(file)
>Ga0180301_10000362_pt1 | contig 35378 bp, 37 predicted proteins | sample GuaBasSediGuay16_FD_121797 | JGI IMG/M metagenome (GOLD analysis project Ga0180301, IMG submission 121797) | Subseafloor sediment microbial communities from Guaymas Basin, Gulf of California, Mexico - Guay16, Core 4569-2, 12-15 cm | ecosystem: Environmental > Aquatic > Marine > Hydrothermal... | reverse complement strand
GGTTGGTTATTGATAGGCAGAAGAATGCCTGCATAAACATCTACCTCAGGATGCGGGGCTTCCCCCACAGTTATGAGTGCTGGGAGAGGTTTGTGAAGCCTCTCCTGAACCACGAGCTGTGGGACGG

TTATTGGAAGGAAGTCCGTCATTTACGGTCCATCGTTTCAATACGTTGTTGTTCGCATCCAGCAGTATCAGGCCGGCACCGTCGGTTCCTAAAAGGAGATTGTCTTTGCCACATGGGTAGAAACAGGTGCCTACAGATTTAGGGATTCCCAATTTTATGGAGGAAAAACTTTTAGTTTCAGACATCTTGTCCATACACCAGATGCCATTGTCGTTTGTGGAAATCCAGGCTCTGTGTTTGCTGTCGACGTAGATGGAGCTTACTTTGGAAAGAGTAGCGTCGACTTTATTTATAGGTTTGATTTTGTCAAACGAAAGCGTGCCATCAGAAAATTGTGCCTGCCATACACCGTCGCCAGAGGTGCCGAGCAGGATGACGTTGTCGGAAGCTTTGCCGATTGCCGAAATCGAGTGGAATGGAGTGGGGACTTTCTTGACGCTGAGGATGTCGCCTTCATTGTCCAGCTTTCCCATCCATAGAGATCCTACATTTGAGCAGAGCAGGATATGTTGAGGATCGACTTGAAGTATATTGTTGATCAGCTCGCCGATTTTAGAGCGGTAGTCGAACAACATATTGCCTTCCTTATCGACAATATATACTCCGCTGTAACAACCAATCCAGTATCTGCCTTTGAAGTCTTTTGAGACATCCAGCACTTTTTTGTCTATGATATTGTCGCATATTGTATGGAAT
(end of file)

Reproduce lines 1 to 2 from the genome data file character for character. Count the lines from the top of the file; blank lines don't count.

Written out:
>Ga0180301_10000362_pt1 | contig 35378 bp, 37 predicted proteins | sample GuaBasSediGuay16_FD_121797 | JGI IMG/M metagenome (GOLD analysis project Ga0180301, IMG submission 121797) | Subseafloor sediment microbial communities from Guaymas Basin, Gulf of California, Mexico - Guay16, Core 4569-2, 12-15 cm | ecosystem: Environmental > Aquatic > Marine > Hydrothermal... | reverse complement strand
GGTTGGTTATTGATAGGCAGAAGAATGCCTGCATAAACATCTACCTCAGGATGCGGGGCTTCCCCCACAGTTATGAGTGCTGGGAGAGGTTTGTGAAGCCTCTCCTGAACCACGAGCTGTGGGACGG